St. Nicholas Church of Nun Eupraxia is situated in the central part of Kastoria, at the corner of two streets – Βορείου Ηπείρο and Θεσσαλίας.
The only information we have about the church comes from the donor’s inscription above the door on the southern wall mentioning the year of the church construction – 1486, as well as the name of the donor, nun Eupraxia.
The church is small, with a single nave, and with no particularities in the plan. On the eastern wall there’s a small apse and a prothesis niche. The entrance used to be on the southern wall of the naos but the remains of the original building have been integrated in the plan of a new building with a room to the west, shaped like an elongated narthex. The western wall of the original church is destroyed. The obliqueness in the upper part of the painted frames on the eastern wall suggests that the building wasn’t vaulted.
The fresco program is traditional of the small one-nave post-Byzantine churches. In the altar apse there is a depiction of the Theotokos and Child and Officiating Church Fathers with St. John Chrysostom and St. Basil the Great. On the eastern wall above the apse are depicted the Ascension and the Holy Mandylion as well as the composition of Annunciation at both sides of the apse. In the prosthesis niche there is a depiction of St. Stephan.
The upper register in the naos is occupied by the Great Feasts: Nativity, Presentation of Jesus in the Temple and Raising of Lazarus on the southern wall; Entry into Jerusalem, Crucifixion and Descent into Hell on the northern wall.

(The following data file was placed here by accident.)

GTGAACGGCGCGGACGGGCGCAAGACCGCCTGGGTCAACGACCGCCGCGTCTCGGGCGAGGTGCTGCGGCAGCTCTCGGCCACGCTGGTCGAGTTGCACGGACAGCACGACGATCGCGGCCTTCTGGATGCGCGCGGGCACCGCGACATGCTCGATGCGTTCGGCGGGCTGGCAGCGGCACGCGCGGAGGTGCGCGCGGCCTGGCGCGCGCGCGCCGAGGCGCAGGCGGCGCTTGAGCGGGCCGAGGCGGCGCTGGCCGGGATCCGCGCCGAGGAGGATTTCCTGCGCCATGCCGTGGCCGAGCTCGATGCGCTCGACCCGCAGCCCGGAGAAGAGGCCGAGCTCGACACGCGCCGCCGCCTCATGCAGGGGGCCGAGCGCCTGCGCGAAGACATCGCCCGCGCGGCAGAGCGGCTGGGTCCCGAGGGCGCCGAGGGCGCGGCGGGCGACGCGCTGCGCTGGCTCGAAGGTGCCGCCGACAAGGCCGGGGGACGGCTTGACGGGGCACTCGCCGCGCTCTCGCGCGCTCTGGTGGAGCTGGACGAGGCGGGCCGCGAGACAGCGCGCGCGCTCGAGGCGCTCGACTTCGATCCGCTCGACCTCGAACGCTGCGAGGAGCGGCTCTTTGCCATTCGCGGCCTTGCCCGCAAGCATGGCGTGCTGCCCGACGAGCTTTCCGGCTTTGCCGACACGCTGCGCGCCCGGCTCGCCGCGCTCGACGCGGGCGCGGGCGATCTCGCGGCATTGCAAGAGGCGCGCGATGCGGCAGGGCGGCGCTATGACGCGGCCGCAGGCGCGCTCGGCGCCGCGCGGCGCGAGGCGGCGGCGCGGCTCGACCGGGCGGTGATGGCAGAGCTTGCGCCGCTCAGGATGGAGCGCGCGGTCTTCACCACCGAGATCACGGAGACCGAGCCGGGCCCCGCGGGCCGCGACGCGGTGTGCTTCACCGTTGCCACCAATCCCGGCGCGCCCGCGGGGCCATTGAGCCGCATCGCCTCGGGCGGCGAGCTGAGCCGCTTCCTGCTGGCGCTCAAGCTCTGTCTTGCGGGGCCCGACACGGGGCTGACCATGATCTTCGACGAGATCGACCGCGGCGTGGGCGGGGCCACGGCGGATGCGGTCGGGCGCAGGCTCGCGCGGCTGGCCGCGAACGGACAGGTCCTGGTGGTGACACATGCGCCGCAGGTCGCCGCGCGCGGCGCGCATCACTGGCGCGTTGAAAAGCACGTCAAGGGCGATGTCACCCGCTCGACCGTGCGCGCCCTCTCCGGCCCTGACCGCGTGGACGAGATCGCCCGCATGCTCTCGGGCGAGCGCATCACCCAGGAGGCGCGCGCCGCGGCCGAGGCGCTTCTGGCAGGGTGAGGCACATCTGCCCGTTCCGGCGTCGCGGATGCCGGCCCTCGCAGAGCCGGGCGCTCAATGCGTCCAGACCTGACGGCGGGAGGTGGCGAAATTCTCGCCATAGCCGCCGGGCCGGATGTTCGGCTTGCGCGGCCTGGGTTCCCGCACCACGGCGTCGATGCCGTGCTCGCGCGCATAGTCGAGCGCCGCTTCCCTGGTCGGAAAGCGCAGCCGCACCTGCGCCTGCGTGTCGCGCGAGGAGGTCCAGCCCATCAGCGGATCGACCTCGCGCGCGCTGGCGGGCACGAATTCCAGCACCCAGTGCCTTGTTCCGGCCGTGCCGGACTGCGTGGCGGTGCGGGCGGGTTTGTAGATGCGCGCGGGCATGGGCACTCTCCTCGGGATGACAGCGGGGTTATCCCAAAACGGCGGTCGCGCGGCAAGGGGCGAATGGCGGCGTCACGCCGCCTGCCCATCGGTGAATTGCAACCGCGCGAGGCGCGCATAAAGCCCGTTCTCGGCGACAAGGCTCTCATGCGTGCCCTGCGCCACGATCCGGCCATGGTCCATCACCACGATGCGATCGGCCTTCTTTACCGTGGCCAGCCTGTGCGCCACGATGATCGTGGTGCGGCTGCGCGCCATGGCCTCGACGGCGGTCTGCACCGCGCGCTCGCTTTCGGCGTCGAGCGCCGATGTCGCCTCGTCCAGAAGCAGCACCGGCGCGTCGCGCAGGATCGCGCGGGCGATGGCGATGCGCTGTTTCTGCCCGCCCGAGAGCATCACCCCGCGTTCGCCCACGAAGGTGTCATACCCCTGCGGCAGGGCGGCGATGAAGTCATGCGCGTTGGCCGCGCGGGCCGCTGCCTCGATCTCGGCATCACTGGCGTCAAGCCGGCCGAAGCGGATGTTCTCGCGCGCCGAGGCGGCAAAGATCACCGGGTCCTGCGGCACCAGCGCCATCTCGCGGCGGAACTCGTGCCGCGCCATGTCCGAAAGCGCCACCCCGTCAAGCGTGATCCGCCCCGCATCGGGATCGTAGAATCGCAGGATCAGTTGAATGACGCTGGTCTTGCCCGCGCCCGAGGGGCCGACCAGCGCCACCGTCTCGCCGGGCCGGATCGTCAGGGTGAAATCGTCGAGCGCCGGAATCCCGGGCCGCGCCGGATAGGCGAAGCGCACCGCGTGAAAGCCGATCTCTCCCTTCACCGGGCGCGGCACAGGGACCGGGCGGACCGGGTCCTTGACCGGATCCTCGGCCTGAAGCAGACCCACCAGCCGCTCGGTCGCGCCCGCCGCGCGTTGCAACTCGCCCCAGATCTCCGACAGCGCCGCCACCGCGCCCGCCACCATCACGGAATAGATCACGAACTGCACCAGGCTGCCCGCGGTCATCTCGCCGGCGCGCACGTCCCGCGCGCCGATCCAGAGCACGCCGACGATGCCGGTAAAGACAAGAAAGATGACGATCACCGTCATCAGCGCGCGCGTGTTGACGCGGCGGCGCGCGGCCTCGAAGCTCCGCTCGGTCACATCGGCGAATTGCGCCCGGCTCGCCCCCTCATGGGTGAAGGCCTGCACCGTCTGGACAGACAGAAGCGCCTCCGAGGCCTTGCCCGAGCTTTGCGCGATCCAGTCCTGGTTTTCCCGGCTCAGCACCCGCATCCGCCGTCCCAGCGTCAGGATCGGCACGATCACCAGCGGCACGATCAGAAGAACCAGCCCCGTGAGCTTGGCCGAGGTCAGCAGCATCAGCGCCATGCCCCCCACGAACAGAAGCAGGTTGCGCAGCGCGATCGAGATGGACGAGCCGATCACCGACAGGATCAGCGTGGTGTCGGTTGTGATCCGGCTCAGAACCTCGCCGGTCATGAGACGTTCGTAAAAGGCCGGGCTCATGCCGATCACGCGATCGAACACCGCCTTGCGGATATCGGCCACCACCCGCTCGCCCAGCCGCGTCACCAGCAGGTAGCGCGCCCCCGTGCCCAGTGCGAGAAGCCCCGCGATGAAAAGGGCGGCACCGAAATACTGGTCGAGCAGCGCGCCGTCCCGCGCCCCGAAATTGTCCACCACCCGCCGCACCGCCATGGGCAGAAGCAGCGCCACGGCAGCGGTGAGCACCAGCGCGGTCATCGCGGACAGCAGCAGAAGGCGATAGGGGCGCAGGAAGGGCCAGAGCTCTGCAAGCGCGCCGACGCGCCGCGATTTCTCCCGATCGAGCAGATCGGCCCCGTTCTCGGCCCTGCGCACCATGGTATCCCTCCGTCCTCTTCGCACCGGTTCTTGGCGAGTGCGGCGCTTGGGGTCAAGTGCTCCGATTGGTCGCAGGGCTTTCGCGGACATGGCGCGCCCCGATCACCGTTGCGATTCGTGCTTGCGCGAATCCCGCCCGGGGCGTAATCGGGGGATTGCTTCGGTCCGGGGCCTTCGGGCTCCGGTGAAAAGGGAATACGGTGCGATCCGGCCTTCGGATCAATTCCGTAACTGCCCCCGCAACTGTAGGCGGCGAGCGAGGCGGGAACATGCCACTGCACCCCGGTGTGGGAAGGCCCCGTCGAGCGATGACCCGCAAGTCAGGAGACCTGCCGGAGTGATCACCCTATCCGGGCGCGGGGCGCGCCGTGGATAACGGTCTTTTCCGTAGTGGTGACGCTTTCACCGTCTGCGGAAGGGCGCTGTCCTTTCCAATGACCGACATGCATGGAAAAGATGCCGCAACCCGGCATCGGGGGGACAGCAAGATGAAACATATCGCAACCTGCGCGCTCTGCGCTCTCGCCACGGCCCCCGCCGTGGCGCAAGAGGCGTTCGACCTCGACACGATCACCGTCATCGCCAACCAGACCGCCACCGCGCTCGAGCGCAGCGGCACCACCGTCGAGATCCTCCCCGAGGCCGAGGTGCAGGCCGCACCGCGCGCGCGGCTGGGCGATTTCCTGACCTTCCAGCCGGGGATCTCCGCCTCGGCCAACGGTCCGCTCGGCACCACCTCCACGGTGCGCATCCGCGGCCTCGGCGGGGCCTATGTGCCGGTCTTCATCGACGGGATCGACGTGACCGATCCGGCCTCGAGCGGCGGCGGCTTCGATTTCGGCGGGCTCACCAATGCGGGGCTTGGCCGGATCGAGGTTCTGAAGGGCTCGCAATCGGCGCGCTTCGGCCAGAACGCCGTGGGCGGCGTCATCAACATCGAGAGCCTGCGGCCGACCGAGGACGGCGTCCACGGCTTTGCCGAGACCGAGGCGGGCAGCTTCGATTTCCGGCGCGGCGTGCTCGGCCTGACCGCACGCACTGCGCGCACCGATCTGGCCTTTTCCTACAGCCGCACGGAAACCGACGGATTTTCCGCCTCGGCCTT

The lower zone represents St. Gregory the Theologian, St. Cyril of Alexandria, St. Cosmas, St. Nicholas, St. Damian on the southern wall and St. Theodore Tyron, St. Demetrius, St. George, Deesis with Christ King of Kings and Righteous Judge and Theotokos Queen of All, the Vision of St. Peter of Alexandria on the northern wall.
The specific features of the mural program of St. Nicholas Church of Nun Eupraxia are not to be found in its contents but in its style and in some iconographic particularities, typical of the Kastoria artistic circle of the 15th-16th cc. For instance, the depiction of Christ King of Kings and Theotokos Queen of All in the Deesis and of the warrior saints in aristocratic attire, the fan-shaped back of the throne of the Theotokos on the Annunciation scene, the detailed secondary characters in the scene of the Nativity, the representation of a scroll with a liturgical text and of hell as a monster in the Vision of St. Peter of Alexandria.
St. Nicholas Church of Nun Eupraxia in Kastoria is one of the monuments suggested by G. Subotić to be works of the chief master, founder of the leading atelier in the Kastoria artistic production in the 1480-90s. The surviving monuments suggest that the atelier was extremely active for some 4 years in the 1480s. The atelier brought forth numerous icon-painting teams that worked in different areas of the Balkan Peninsula by the end of the 1530s. Among the atelier works are the frescoes in the Old catholicon of Transfiguration monastery (Great Meteor, 1483), some of the frescoes in the Dormition Monastery (Treskavec, Macedonia, 1483/1484) and in St. Nicetas near the village of Čučer (Baniani) near Skopje (1483/1484), as well as the fragments in the church of Peter and Paul in Aiginio (Pieria, Greece, 1485) and the fragments in the destroyed church of St. Spyridon in Kastoria (end of 15th c.).
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